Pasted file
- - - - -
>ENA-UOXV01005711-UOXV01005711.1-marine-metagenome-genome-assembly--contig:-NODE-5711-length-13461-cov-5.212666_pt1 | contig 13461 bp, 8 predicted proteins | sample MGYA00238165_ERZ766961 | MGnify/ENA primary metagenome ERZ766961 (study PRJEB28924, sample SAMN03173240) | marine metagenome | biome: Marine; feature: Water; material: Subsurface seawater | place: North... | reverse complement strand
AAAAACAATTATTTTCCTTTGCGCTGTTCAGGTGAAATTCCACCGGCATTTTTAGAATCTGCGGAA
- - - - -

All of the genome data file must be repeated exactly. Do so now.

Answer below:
>ENA-UOXV01005711-UOXV01005711.1-marine-metagenome-genome-assembly--contig:-NODE-5711-length-13461-cov-5.212666_pt1 | contig 13461 bp, 8 predicted proteins | sample MGYA00238165_ERZ766961 | MGnify/ENA primary metagenome ERZ766961 (study PRJEB28924, sample SAMN03173240) | marine metagenome | biome: Marine; feature: Water; material: Subsurface seawater | place: North... | reverse complement strand
AAAAACAATTATTTTCCTTTGCGCTGTTCAGGTGAAATTCCACCGGCATTTTTAGAATCTGCGGAA